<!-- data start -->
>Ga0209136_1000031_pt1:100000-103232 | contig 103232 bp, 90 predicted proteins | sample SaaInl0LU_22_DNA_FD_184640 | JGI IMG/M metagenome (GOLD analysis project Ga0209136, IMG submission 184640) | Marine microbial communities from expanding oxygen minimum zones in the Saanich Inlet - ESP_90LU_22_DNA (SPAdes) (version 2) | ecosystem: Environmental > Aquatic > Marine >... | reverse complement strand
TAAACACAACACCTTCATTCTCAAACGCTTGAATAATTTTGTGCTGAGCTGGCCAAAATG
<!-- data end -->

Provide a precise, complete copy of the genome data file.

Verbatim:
>Ga0209136_1000031_pt1:100000-103232 | contig 103232 bp, 90 predicted proteins | sample SaaInl0LU_22_DNA_FD_184640 | JGI IMG/M metagenome (GOLD analysis project Ga0209136, IMG submission 184640) | Marine microbial communities from expanding oxygen minimum zones in the Saanich Inlet - ESP_90LU_22_DNA (SPAdes) (version 2) | ecosystem: Environmental > Aquatic > Marine >... | reverse complement strand
TAAACACAACACCTTCATTCTCAAACGCTTGAATAATTTTGTGCTGAGCTGGCCAAAATG